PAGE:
8. PE RATIOS: Stocks are overvalued at the present levels. For December, the Shiller P/E ratio says stocks are now trading at a whopping 22.7 times earnings! In normal economic periods, the Shiller P/E is between 14 and 16 times earnings. Coming out of the bursting of a credit bubble, the P/E ratio historically is 12. Coming out of a credit bubble of the magnitude we just had, the P/E should be at single digits.

9. REAL ESTATE- HOUSING: The potential for a significant down-leg in home prices is being underestimated. The unsold existing inventory is still 80% above the historical norm, at 3.7 million. And that does not include the ‘shadow’ foreclosed inventory. According to some superb research conducted by the Dallas Fed, completing the mean-reversion process would entail a further 23% decline in real home prices from here. In a near zero percent inflation environment, that is one massive decline in nominal terms. Prices may not hit their ultimate bottom until some point in 2015.

10. STATE & LOCAL GOVERNMENT: Arguably the most understated, yet significant, issue facing both U.S. economy and U.S. markets is the escalating fiscal strains at the state and local government levels, particularly those jurisdictions with uncomfortably high pension liabilities. Have a look at Alabama town shows the cost of neglecting a pension fund on the front page of the NYT as well as Chapter 9 weighed in pension woes on page C1 on WSJ.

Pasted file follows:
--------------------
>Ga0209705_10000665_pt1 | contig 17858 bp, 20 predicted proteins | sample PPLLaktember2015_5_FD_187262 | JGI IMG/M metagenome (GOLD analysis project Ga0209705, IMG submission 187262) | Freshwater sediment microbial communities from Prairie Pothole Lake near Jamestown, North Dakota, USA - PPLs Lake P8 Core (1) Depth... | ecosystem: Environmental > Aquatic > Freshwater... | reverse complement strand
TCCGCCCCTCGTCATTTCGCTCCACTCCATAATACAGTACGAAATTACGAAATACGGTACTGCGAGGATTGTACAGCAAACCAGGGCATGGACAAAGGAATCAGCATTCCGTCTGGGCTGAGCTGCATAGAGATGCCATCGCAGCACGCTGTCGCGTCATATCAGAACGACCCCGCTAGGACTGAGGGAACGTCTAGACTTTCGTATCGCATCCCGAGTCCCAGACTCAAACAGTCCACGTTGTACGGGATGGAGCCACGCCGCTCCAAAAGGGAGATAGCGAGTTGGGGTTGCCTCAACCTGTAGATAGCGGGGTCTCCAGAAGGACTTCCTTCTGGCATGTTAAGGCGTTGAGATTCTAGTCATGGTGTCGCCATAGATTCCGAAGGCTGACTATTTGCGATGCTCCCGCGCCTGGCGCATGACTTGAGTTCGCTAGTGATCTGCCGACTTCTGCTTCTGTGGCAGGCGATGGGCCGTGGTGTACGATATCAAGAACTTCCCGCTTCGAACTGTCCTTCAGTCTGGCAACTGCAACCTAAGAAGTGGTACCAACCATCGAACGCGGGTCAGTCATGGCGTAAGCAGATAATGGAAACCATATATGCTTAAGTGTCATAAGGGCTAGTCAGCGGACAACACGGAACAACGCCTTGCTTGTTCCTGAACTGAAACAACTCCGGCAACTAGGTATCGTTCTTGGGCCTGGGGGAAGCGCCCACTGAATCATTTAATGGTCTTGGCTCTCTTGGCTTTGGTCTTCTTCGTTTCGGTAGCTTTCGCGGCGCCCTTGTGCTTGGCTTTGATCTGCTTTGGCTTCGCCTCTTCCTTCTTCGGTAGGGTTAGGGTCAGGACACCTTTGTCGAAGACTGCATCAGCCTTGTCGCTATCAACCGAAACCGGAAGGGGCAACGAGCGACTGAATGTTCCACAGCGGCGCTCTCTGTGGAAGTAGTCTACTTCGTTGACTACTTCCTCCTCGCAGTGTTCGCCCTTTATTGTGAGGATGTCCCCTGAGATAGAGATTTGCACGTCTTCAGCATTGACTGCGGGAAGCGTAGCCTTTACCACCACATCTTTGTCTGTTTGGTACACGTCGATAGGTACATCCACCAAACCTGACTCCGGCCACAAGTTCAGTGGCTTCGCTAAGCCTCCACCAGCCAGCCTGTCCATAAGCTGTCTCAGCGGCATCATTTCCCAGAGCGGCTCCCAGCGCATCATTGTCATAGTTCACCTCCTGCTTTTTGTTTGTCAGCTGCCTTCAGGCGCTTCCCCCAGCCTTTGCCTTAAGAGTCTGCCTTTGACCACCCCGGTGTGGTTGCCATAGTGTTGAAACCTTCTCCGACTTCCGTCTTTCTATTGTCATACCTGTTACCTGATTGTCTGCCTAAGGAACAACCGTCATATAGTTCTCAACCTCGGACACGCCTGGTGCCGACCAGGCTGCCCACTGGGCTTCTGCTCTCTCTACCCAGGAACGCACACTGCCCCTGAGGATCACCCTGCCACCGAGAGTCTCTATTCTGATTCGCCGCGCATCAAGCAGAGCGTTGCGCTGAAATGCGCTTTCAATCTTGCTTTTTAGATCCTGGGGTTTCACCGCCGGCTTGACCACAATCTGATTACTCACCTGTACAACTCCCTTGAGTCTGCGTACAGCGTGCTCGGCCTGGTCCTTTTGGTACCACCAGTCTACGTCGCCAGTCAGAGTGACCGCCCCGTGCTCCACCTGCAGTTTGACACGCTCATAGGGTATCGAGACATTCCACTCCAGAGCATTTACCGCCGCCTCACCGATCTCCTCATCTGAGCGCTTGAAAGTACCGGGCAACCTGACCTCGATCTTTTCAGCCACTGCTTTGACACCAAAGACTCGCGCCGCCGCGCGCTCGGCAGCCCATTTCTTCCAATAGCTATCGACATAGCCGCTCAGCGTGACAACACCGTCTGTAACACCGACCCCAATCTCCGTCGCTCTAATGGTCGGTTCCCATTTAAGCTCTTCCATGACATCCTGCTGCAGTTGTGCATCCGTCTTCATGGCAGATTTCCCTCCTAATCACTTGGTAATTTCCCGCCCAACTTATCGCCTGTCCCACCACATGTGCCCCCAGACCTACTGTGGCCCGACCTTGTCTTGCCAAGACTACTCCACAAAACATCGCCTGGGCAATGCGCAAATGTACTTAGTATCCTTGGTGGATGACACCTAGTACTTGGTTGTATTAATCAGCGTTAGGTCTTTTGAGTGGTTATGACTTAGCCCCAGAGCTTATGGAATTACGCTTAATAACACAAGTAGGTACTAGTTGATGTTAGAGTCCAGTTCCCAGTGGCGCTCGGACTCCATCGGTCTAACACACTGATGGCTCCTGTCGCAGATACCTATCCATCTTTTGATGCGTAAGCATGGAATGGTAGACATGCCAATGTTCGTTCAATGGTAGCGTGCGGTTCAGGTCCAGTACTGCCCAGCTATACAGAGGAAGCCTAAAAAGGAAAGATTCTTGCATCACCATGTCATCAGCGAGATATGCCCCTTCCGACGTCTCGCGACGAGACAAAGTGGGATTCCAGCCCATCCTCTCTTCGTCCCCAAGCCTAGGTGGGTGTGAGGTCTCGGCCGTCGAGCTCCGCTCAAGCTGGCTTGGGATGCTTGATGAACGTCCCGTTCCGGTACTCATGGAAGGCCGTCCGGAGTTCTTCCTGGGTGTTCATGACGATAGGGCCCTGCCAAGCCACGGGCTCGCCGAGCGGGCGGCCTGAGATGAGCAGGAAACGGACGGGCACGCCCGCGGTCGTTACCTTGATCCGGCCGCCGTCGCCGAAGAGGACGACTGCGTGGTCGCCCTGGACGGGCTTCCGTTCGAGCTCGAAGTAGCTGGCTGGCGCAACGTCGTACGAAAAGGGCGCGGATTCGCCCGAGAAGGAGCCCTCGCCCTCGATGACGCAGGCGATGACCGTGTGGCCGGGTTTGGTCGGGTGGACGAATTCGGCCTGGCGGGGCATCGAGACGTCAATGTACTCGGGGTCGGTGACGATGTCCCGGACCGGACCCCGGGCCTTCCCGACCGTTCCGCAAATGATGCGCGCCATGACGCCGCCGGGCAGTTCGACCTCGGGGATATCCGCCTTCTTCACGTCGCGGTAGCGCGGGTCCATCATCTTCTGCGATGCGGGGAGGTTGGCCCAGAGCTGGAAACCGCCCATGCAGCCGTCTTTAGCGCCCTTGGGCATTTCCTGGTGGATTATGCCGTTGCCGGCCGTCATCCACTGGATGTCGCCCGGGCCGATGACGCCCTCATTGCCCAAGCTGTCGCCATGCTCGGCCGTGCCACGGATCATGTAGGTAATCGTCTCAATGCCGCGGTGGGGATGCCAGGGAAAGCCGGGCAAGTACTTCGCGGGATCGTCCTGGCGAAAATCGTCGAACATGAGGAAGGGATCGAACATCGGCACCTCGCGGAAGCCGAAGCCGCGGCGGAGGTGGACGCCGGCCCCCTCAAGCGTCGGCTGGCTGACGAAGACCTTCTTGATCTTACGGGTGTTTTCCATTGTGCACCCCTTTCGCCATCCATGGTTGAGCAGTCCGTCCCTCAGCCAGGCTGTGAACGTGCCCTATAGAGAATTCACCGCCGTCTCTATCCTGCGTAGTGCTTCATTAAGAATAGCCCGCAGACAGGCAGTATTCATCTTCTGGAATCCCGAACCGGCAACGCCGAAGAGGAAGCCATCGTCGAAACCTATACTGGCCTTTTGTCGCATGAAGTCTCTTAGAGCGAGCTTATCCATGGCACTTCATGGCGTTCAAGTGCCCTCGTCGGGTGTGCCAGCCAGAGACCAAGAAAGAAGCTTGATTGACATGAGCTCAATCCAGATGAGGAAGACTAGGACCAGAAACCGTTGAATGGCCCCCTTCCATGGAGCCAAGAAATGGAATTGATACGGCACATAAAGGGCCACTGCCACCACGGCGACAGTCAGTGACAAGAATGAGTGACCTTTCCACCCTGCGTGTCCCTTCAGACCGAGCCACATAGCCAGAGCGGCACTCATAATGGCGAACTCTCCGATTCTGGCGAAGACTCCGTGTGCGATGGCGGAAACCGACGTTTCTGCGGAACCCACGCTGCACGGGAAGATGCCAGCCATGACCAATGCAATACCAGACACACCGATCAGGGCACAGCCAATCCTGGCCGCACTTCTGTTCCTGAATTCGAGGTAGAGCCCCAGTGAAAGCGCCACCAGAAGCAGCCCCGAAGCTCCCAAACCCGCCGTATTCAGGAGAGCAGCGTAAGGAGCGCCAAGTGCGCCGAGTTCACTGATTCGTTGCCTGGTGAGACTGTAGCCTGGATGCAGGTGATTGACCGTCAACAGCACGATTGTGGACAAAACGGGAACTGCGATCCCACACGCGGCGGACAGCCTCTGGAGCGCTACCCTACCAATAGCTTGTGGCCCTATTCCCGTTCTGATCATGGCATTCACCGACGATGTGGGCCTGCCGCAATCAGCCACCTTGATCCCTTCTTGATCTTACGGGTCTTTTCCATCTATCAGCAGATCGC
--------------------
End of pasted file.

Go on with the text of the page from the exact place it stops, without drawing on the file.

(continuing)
Consumer spending was taken down 0.4 of a percentage point to 2.4%, which of course you never would have guessed from those “ripping” retail sales numbers.

In the absence of Chapter 9 declarations or dramatic federal aid, fixing the fiscal problems at lower levels of government is very likely going to require some radical restraint, perhaps even breaking up existing contracts for current retirees and tapping tax payers for additional revenues. The story has some how become lost in all the excitement over the New Tax Deal cobbled together between the White House and the lame duck Congress just a few weeks ago.